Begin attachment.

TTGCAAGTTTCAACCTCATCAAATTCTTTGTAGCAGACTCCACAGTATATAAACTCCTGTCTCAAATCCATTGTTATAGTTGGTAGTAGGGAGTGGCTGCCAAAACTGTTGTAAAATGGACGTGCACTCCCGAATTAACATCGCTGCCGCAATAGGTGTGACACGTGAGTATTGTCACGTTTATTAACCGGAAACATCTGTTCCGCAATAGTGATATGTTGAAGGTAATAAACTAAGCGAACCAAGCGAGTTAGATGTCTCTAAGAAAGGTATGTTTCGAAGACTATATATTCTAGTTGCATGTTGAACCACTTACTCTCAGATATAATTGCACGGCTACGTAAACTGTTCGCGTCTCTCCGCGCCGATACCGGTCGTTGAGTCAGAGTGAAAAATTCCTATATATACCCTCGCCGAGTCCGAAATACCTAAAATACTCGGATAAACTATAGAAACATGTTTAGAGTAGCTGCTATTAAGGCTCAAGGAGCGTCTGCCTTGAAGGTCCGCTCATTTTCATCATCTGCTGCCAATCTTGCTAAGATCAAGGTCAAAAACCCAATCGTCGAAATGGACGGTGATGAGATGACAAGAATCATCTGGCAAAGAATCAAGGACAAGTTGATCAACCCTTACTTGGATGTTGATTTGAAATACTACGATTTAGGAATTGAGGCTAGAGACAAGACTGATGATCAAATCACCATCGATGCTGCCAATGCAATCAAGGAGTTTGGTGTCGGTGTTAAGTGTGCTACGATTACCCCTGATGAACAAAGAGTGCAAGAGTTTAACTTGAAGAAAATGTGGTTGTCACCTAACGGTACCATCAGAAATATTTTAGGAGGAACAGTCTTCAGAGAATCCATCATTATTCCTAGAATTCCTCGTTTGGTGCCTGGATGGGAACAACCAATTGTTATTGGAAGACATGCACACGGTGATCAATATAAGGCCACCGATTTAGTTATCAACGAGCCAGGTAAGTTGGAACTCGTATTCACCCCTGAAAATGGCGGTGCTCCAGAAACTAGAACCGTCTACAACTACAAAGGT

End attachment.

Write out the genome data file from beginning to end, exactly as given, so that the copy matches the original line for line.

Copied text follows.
TTGCAAGTTTCAACCTCATCAAATTCTTTGTAGCAGACTCCACAGTATATAAACTCCTGTCTCAAATCCATTGTTATAGTTGGTAGTAGGGAGTGGCTGCCAAAACTGTTGTAAAATGGACGTGCACTCCCGAATTAACATCGCTGCCGCAATAGGTGTGACACGTGAGTATTGTCACGTTTATTAACCGGAAACATCTGTTCCGCAATAGTGATATGTTGAAGGTAATAAACTAAGCGAACCAAGCGAGTTAGATGTCTCTAAGAAAGGTATGTTTCGAAGACTATATATTCTAGTTGCATGTTGAACCACTTACTCTCAGATATAATTGCACGGCTACGTAAACTGTTCGCGTCTCTCCGCGCCGATACCGGTCGTTGAGTCAGAGTGAAAAATTCCTATATATACCCTCGCCGAGTCCGAAATACCTAAAATACTCGGATAAACTATAGAAACATGTTTAGAGTAGCTGCTATTAAGGCTCAAGGAGCGTCTGCCTTGAAGGTCCGCTCATTTTCATCATCTGCTGCCAATCTTGCTAAGATCAAGGTCAAAAACCCAATCGTCGAAATGGACGGTGATGAGATGACAAGAATCATCTGGCAAAGAATCAAGGACAAGTTGATCAACCCTTACTTGGATGTTGATTTGAAATACTACGATTTAGGAATTGAGGCTAGAGACAAGACTGATGATCAAATCACCATCGATGCTGCCAATGCAATCAAGGAGTTTGGTGTCGGTGTTAAGTGTGCTACGATTACCCCTGATGAACAAAGAGTGCAAGAGTTTAACTTGAAGAAAATGTGGTTGTCACCTAACGGTACCATCAGAAATATTTTAGGAGGAACAGTCTTCAGAGAATCCATCATTATTCCTAGAATTCCTCGTTTGGTGCCTGGATGGGAACAACCAATTGTTATTGGAAGACATGCACACGGTGATCAATATAAGGCCACCGATTTAGTTATCAACGAGCCAGGTAAGTTGGAACTCGTATTCACCCCTGAAAATGGCGGTGCTCCAGAAACTAGAACCGTCTACAACTACAAAGGT